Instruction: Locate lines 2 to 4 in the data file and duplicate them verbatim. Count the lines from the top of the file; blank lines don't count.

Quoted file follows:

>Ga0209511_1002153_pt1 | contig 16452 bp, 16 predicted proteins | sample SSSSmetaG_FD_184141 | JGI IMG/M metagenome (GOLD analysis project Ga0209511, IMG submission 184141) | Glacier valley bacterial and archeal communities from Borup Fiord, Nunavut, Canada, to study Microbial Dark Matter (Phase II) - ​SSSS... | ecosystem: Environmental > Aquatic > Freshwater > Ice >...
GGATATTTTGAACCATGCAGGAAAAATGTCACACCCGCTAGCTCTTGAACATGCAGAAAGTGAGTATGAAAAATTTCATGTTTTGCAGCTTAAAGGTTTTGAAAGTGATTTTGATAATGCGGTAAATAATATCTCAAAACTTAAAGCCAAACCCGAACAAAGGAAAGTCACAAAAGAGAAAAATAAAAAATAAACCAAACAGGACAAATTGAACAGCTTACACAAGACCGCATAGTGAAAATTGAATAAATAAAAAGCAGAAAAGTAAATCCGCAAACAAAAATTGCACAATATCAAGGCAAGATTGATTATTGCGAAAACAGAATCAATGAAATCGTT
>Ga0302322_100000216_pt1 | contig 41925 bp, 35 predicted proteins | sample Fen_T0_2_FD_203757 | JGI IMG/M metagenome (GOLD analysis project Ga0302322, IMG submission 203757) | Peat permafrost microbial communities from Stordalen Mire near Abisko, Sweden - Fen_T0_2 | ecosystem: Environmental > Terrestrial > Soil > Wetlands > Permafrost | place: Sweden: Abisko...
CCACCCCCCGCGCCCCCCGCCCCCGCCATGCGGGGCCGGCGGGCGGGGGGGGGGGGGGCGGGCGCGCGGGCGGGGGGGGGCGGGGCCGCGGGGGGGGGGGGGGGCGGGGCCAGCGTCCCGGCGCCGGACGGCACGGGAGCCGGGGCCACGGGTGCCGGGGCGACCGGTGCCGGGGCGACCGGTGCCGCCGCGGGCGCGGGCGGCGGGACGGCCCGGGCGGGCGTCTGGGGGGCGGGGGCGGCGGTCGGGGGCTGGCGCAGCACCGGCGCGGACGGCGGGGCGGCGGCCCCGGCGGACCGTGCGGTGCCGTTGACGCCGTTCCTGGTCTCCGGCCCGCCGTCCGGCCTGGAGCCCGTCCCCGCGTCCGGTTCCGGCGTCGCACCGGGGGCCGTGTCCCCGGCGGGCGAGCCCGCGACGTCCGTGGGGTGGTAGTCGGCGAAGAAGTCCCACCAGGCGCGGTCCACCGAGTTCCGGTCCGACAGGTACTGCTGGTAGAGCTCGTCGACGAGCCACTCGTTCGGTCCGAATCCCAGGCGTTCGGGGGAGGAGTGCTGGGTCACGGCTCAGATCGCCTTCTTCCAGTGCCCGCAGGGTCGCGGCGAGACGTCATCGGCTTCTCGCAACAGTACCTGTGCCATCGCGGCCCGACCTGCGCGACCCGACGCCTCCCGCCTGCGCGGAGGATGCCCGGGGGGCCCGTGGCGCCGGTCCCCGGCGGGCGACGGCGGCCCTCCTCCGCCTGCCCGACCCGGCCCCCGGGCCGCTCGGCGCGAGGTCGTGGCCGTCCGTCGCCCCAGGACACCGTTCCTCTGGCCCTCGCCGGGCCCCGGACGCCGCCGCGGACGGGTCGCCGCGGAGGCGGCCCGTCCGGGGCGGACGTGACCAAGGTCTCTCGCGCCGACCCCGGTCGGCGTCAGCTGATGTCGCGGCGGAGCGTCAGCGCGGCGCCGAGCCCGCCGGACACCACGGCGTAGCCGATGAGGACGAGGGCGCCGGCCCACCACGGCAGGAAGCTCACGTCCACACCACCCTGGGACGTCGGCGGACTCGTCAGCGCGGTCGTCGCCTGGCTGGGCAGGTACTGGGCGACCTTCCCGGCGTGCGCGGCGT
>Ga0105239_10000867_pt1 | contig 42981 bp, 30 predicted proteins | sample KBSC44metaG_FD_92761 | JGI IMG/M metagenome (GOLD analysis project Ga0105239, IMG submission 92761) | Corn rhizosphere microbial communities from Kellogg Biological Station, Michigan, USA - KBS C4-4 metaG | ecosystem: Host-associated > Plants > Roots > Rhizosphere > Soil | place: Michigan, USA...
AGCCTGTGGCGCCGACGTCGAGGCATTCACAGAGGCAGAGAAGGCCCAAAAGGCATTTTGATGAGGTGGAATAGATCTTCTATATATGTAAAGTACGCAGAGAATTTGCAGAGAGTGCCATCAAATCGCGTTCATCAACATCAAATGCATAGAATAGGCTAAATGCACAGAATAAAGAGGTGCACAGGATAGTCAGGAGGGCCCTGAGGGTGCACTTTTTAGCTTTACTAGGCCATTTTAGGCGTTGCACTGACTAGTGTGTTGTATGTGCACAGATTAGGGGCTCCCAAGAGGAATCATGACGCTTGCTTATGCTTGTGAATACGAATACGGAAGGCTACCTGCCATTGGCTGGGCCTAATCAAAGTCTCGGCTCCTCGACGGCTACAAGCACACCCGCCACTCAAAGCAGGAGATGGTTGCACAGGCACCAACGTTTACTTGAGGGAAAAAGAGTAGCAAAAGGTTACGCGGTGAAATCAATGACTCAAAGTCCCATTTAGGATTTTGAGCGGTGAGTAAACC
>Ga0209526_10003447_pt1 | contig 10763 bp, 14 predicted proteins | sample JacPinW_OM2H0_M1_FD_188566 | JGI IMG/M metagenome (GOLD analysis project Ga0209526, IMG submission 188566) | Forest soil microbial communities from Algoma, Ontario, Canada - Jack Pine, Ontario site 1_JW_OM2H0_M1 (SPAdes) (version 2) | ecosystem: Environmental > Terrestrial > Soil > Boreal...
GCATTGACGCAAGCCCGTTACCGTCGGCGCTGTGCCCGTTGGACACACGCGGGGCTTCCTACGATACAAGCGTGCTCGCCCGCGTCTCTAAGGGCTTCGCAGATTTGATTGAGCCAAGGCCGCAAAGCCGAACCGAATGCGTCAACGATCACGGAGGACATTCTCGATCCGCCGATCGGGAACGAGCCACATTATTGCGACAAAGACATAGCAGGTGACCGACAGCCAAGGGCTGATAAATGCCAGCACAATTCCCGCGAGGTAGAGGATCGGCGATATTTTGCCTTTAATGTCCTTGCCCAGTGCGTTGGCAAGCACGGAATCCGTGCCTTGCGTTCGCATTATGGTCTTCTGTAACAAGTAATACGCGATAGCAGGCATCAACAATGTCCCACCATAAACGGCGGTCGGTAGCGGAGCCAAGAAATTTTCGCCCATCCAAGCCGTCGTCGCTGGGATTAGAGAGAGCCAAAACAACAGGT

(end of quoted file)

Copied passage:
GGATATTTTGAACCATGCAGGAAAAATGTCACACCCGCTAGCTCTTGAACATGCAGAAAGTGAGTATGAAAAATTTCATGTTTTGCAGCTTAAAGGTTTTGAAAGTGATTTTGATAATGCGGTAAATAATATCTCAAAACTTAAAGCCAAACCCGAACAAAGGAAAGTCACAAAAGAGAAAAATAAAAAATAAACCAAACAGGACAAATTGAACAGCTTACACAAGACCGCATAGTGAAAATTGAATAAATAAAAAGCAGAAAAGTAAATCCGCAAACAAAAATTGCACAATATCAAGGCAAGATTGATTATTGCGAAAACAGAATCAATGAAATCGTT
>Ga0302322_100000216_pt1 | contig 41925 bp, 35 predicted proteins | sample Fen_T0_2_FD_203757 | JGI IMG/M metagenome (GOLD analysis project Ga0302322, IMG submission 203757) | Peat permafrost microbial communities from Stordalen Mire near Abisko, Sweden - Fen_T0_2 | ecosystem: Environmental > Terrestrial > Soil > Wetlands > Permafrost | place: Sweden: Abisko...
CCACCCCCCGCGCCCCCCGCCCCCGCCATGCGGGGCCGGCGGGCGGGGGGGGGGGGGGCGGGCGCGCGGGCGGGGGGGGGCGGGGCCGCGGGGGGGGGGGGGGGCGGGGCCAGCGTCCCGGCGCCGGACGGCACGGGAGCCGGGGCCACGGGTGCCGGGGCGACCGGTGCCGGGGCGACCGGTGCCGCCGCGGGCGCGGGCGGCGGGACGGCCCGGGCGGGCGTCTGGGGGGCGGGGGCGGCGGTCGGGGGCTGGCGCAGCACCGGCGCGGACGGCGGGGCGGCGGCCCCGGCGGACCGTGCGGTGCCGTTGACGCCGTTCCTGGTCTCCGGCCCGCCGTCCGGCCTGGAGCCCGTCCCCGCGTCCGGTTCCGGCGTCGCACCGGGGGCCGTGTCCCCGGCGGGCGAGCCCGCGACGTCCGTGGGGTGGTAGTCGGCGAAGAAGTCCCACCAGGCGCGGTCCACCGAGTTCCGGTCCGACAGGTACTGCTGGTAGAGCTCGTCGACGAGCCACTCGTTCGGTCCGAATCCCAGGCGTTCGGGGGAGGAGTGCTGGGTCACGGCTCAGATCGCCTTCTTCCAGTGCCCGCAGGGTCGCGGCGAGACGTCATCGGCTTCTCGCAACAGTACCTGTGCCATCGCGGCCCGACCTGCGCGACCCGACGCCTCCCGCCTGCGCGGAGGATGCCCGGGGGGCCCGTGGCGCCGGTCCCCGGCGGGCGACGGCGGCCCTCCTCCGCCTGCCCGACCCGGCCCCCGGGCCGCTCGGCGCGAGGTCGTGGCCGTCCGTCGCCCCAGGACACCGTTCCTCTGGCCCTCGCCGGGCCCCGGACGCCGCCGCGGACGGGTCGCCGCGGAGGCGGCCCGTCCGGGGCGGACGTGACCAAGGTCTCTCGCGCCGACCCCGGTCGGCGTCAGCTGATGTCGCGGCGGAGCGTCAGCGCGGCGCCGAGCCCGCCGGACACCACGGCGTAGCCGATGAGGACGAGGGCGCCGGCCCACCACGGCAGGAAGCTCACGTCCACACCACCCTGGGACGTCGGCGGACTCGTCAGCGCGGTCGTCGCCTGGCTGGGCAGGTACTGGGCGACCTTCCCGGCGTGCGCGGCGT